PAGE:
Fig. 16.24 Left side of the face of a fresh cadaver specimen showing the injection technique with needle for filling the oral commissure. The red gel indicates that the needle is inserted prior to the commissure to support the skin at the site and, posteriorly, below the commissure, with a linear retrograde fanning injection, creating an inverse triangle, in the superficial subcutaneous plane.
Fig. 16.25 Left side of the face of a fresh cadaver specimen showing the injection technique with needle for filling the mentolabial sulcus. The green gel indicates that the application was fan-shaped, in the superficial subcutaneous plane.
Fig. 16.26 Before and after a filler injection with hyaluronic acid (HA) in the oral commissure and mentolabial sulcus.
Fig. 16.27 Injection techniques with needle for lip filling.A, B, andC. Three steps for filling the oral commissure.D, E, andF. Filler injection of the lip contour, philtrum, and Cupid’s bow.G andH. Filler injection of the vermilion border and the oral mucosa (M) in the upper lip.I, J, andK. Filler injection of the contour, vermilion border, and M in the lower lip.
Fig. 16.28 Before and after a filler injection in the commissures, lip contour, and superficial and deep fat pads of the lips.
Fig. 16.29 Filler injection technique of the lips with cannula.A. Filler injection of the lip contour.B. Filler injection of the vermilion border.C. Filler injection of the oral mucosa (M). The tip of the cannula is visible through the M—deep fat pad (DFP).
Fig. 16.30 A. Right lip of a fresh fresh cadaver specimen showing the filler injection technique of the lips with cannula in the lip contour, i.e., at the junction between the vermilion border and the skin.B. Right lip of a sample showing the filler injection technique of the lips with cannula in the vermilion border, i.e., in the superficial fat pad of the lips (SFPL), above the orbicularis oris muscle (OOM).C. Right lip of a sample showing the filler injection technique of the lips with cannula above the oral mucosa (M), i.e., in the deep fat pad of the lips (DFPL), below the OOM.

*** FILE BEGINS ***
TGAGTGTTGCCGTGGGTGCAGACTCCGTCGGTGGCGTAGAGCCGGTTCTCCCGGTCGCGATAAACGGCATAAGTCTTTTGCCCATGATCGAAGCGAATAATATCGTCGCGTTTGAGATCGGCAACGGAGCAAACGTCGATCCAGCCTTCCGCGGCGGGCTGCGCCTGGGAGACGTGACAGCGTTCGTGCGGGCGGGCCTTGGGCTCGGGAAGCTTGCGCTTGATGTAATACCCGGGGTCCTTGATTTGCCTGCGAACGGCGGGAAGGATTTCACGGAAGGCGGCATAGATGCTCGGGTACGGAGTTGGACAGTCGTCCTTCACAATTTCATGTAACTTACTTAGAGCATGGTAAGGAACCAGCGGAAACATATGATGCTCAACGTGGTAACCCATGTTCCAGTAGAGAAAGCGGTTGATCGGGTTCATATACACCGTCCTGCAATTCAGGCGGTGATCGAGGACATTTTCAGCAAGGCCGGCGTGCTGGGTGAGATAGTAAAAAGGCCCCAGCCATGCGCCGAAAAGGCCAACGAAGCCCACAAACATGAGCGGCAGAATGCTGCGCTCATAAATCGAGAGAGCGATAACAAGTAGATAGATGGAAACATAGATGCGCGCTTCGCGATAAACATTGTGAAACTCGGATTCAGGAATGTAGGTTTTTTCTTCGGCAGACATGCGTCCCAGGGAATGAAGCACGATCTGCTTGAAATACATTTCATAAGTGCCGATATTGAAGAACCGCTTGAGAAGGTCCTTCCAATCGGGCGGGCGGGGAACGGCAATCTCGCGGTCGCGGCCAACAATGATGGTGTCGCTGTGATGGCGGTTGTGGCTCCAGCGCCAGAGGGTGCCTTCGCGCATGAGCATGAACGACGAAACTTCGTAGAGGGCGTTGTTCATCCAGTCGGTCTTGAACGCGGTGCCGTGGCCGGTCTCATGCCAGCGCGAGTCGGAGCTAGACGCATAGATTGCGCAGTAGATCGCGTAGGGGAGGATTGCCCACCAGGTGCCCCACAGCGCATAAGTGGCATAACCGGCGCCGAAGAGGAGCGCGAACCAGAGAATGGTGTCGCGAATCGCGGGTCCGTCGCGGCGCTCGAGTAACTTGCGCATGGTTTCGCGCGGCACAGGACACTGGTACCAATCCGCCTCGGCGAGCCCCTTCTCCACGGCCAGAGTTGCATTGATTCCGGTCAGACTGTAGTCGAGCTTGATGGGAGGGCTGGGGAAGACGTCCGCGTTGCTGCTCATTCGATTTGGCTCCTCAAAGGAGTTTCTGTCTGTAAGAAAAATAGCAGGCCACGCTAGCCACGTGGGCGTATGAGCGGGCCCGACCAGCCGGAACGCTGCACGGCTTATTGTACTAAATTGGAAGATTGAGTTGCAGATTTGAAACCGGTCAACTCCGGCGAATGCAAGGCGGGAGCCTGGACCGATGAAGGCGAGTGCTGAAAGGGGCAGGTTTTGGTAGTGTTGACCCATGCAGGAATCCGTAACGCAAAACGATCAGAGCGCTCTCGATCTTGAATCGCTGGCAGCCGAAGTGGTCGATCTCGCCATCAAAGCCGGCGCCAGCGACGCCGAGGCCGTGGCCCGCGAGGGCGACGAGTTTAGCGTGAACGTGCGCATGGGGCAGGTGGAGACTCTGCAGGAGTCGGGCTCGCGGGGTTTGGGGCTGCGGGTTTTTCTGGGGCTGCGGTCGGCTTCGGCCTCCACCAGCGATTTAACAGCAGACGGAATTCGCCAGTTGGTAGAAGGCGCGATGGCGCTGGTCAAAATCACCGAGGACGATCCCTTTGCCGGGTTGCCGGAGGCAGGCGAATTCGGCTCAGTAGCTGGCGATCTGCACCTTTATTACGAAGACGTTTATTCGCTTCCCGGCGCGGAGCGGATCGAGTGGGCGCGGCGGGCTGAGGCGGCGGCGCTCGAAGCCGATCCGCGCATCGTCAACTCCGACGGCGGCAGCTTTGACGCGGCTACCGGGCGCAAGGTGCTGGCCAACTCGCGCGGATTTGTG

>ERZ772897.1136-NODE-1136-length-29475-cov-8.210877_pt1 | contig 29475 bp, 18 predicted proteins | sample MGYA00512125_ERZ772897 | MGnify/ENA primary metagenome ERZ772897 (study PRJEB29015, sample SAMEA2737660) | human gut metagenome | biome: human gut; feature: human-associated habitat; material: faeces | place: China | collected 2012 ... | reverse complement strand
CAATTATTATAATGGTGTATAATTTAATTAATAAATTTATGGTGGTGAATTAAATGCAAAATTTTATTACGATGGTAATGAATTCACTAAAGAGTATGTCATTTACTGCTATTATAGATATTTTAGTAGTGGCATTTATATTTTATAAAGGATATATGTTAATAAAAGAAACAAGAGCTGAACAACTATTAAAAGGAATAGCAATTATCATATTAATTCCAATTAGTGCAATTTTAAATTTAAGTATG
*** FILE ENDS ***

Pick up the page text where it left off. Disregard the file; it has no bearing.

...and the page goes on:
Fig. 16.31 A. Injection technique with cannula for filling the lip contour.B. Injection technique with cannula for filling the vermilion border.C. Injection technique with cannula for filling the oral mucosa (M).
Fig. 1.2 Injection technique with cannula for filling the oral commissures and the mentolabial sulcus in the superficial fat pad (SFP), above the depressor muscle of the angle of the mouth.
Fig. 16.33 A. andB. Injection technique with cannula for filling the lip contour.C. Injection technique with cannula for filling the vermilion border.D. Injection technique with cannula for filling the oral mucosa (M).
Fig. 16.34 Frontal and oblique views before and after a filler injection in the lip contour, vermilion border, and mucosa of the upper lip.
Fig. 26.35 Frontal and profile views before and after a filler injection in the lip contour, vermilion border, and mucosa of the lips.
Fig. 16.36 Injection technique with needle for filling the commissures, philtrum, and Cupid’s bow. The contour and superficial and deep fat pads were filled with a cannula.
Fig. 16.37 Before and after a filler injection.
Fig. 16.38 Injection technique with needle for filling the supralabial region. The commissure and Cupid’s bow were also filled with a needle. The contour and vermilion border were filled with a cannula.
Fig. 16.39 Before and after a filler injection in the supra labial region.
Fig. 16.40 Injection technique with needle for filling the supra labial region. Cupid’s bow was also filled with a needle. The contour and vermilion border were filled with a cannula.
Fig. 16.41 Before and after a fillers injection in the right supralabial region.

Only gold members can continue reading. Log In or Register to continue

Sep 28, 2020 | Posted by in Aesthetic plastic surgery | Comments Off on Chapter 16 Filler Injection of the Lips, Oral Commissure, and Mentolabial
Premium Wordpress Themes by UFO Themes